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This Article Last Updated: Oct 14th, 2010 - 15:13:49 

Report from Nassau and the Western Hemnisphere Championship
By various
Apr 12, 2010, 11:17

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Wednesday, April 14: by Barbara Beigel Vosbury:
I cannot understand why there are not 50 boats here in Nassau. This is the most beautiful place, the water is clear and green, the breeze is always up and the people are very friendly, helpful and accommodating. If you're reading this from your desk, you are in the wrong place! You should be HERE!

George Szabo and Mark Strube, Harry Knowles Series.
Photo by Fried Elliott.
Yesterday was Harry Knowles Series. Harry was Sir Durward’s father. This was to be the last race in a Star for Sir Durward but unfortunately he was in a car wreck after driving his friend Paul Cayard to the airport. Sir Durward is getting better every day and expects to be out of the hospital by the end of this week. The breeze was up yesterday and Race one started in about 16 kts of breeze. We sailed Course 1, which is a triangle-windward-finish downwind. The course to the first mark was 090. The seas were 3-5 feet and the breeze was forecast to build. The reaches were really fun—I see why there is a growing trend to bring them back. Richard Clarke and Tyler Bjorn were the winners of Race 1.

The breeze was stronger for Race 2 and had shifted 10 degrees left. Reaching between races became a race with the porpoises. We are certainly in the tropics! By the time we got to the weather mark the breeze was probably 19 kts and building. WOO HOO what a ride! By the bottom mark the breeze was up to 22-23 kts. This old girl bailed at the bottom just after a rig went down. The rest of the fleet slugged up the weather leg and I understand there was a lot more reaching the dead down running on the run to the finish. Good for everyone who finished.

Race 3 was cancelled because the breeze was up. No sense in breaking anymore equipment. As it was there were little things broken or stretched out and a lot of work going on in the parking lot.

Today was to be the first race of the Western Hemisphere Championship, but alas, the breeze was already 18-20 kts at 0900 and forecast for up to 25 or more. At 1000 PRO John Rumsey postponed all races for the day. Tomorrow we will start on time and there is a Junkanoo scheduled for the evening. Ah, a taste of the islands, mon.


Sunday, April 11, 2010 by Paul Cayard:

I flew in to Nassau today largely to see one person - Sir Durward Knowles. The Star Western Hemisphere Spring Championship will take place here this week and 32 teams are here training. It means a lot to Durward to have the Stars here in his hometown. Durward is the Commodore of the International Star Class. He is a Gold Medalist, World Champion and a great man. He is a hero in the Bahamas and noted more for his charitable work than for his sporting accomplishments. Durward took me into his home in 1982 during the Spring Championship and hosted me and my crews many times since. He is a great friend and mentor.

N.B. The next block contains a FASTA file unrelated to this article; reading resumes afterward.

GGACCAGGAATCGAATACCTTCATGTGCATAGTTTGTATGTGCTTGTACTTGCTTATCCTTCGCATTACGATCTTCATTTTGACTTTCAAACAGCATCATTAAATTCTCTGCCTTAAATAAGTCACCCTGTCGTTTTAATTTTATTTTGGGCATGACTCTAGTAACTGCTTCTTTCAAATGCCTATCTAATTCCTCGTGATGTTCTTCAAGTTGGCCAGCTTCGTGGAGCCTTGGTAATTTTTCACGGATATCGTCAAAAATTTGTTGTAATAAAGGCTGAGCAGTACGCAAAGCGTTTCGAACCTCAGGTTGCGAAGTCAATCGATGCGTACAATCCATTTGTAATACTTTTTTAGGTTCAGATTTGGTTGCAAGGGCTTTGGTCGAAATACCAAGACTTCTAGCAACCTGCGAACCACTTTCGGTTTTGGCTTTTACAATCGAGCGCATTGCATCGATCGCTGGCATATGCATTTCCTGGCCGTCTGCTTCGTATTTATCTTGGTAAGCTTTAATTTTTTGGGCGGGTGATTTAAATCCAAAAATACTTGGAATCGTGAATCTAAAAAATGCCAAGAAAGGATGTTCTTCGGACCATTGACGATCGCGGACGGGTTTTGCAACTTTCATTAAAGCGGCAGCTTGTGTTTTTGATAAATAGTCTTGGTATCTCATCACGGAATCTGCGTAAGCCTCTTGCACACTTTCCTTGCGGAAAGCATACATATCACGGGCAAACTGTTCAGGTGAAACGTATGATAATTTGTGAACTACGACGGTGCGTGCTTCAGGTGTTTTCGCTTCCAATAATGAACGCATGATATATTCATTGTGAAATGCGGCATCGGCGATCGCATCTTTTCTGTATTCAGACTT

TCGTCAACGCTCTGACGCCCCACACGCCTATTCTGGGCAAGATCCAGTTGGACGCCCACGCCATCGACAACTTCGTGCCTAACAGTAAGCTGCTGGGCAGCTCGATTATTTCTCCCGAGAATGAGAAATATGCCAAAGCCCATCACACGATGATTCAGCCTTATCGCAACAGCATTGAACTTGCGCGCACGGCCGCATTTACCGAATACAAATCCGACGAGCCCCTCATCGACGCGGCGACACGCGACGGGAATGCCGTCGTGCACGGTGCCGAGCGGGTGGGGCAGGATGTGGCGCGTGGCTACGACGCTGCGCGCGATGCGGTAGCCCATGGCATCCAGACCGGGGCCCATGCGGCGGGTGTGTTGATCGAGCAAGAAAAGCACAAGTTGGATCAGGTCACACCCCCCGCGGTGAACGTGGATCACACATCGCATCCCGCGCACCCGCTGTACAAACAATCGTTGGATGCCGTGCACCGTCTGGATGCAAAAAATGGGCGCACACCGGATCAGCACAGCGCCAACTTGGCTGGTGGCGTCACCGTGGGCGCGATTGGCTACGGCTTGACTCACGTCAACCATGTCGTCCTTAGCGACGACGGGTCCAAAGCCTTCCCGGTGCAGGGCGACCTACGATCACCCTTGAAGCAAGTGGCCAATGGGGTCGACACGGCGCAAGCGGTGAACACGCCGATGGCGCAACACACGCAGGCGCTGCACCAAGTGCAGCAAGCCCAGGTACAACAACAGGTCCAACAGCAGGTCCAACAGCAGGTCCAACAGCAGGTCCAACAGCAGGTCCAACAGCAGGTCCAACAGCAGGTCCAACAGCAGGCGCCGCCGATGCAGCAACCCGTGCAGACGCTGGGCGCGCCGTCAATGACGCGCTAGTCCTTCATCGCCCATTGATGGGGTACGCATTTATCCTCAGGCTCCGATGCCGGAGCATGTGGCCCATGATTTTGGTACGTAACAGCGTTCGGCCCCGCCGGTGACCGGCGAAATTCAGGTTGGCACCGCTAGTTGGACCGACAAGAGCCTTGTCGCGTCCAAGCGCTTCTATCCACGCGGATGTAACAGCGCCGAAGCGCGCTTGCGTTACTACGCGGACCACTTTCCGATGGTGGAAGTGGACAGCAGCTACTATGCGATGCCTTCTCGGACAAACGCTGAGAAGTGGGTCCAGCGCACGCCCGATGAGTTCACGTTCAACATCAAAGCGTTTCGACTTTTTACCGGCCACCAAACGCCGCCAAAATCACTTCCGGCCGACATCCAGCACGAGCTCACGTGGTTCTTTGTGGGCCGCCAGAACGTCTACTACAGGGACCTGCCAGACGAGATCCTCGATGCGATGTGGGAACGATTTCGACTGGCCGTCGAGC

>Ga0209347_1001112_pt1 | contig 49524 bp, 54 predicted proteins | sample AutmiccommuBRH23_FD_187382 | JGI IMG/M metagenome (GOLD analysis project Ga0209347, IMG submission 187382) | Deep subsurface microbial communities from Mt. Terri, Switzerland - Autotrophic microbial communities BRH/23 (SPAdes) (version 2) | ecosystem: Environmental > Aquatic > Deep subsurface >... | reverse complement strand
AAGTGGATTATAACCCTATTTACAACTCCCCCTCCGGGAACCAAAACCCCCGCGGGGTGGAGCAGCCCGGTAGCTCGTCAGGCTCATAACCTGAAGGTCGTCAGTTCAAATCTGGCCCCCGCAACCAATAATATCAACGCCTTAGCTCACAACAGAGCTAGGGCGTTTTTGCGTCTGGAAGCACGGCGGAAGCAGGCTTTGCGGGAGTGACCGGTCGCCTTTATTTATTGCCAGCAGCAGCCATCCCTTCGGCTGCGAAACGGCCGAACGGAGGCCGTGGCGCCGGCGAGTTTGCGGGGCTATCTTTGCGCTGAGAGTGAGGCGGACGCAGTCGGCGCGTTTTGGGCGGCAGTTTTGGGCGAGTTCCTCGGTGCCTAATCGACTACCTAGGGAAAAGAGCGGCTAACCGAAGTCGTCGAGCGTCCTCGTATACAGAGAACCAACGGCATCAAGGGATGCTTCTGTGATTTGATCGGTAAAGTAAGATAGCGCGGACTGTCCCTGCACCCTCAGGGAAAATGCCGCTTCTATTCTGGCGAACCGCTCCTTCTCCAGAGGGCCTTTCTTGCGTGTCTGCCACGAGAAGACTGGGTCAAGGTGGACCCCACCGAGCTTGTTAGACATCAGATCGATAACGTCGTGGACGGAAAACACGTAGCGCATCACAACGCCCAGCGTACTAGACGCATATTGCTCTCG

Mark Reynolds, Sir Durward Knowles, Paul Cayard
I am unable to defend my title here this week due to other commitments, so I was planning to simply stop by for a visit but then had the unexpected pleasure of being asked to go for a sail. Andrew Campbell is out in Long Beach coaching the CISA clinic so his crew Brad Nichol asked me if I wanted to go out for a little tune up.

So I did. Nassau is my favorite place in the world to race. The wind the waves, the crystal clear water and warm temperatures all combine to make this an intensely exotic venue.

It was blowing 15 knots from the northeast today. The waves were moderate and the sea was warm as always. Surfing back toward the yacht club I was thinking back to my first sail here 30 years ago and how that downwind ride never changes. New construction never ceases on Paradise Island and the tourists have trampled through the hotels. But no one can change that beautiful sea and wind.

So, all in a day.... I spent time my good friend and felt my favorite wind and sea. I feel pretty lucky.


Text and photos by Barbara Beigel Vosbury:
The Star Class Western Hemisphere Championship returns to one of its favorite venues, The Nassau Yacht Club and the great winds of Montague Bay. The Star Class has held two World Championships and a many WHCs in Nassau, Bahamas. The consistent winds (20 knots plus!) and huge waves are a paradise for Star sailors. Surfing down 12-foot waves in big breeze is exhilarating!! Planing a Star for 200 meters and more is an experience Star sailors savor. Plus, the clear water offers visibility to depths of over 25 feet.

Social hour: Brad Nichol, Rick Burgess, Jim Buckingham
The Nassau Yacht Club is the home of Class Commodore Sir Durward Knowles. Elected Class Commodore in 1982, he is the longest serving Commodore in class history. He was Knighted by Queen Elisabeth II in 1996. He also won the Star World Championship in 1947 and then a Gold Medal in the Star during the 1964 Olympics. At 92 years old he is still an inspiration for all sailors, with his sailing and his humor. His generous support of many charities in the Bahamas is far reaching. The Star Class is honored to have him as Commodore.

Past winners in Nassau include: Paul Cayard, John MacCausland, Andrew Menkart, Mark Reynolds, and Sir Durward Knowles. This year's list of talented Star sailors include: Mark Reynolds, George Szabo, Richard Clarke, Andrew Campbell, Luca Modena, Mark Mendelblatt, and Hans Spitzauer. The Star Class looks forward to its return to Nassau, and the incredible hospitality of the members of the Nassau Yacht Club. Nassau is sure to be another great launch of the Star Class Centennial Celebration in 2011.

View of the pier at Nassau

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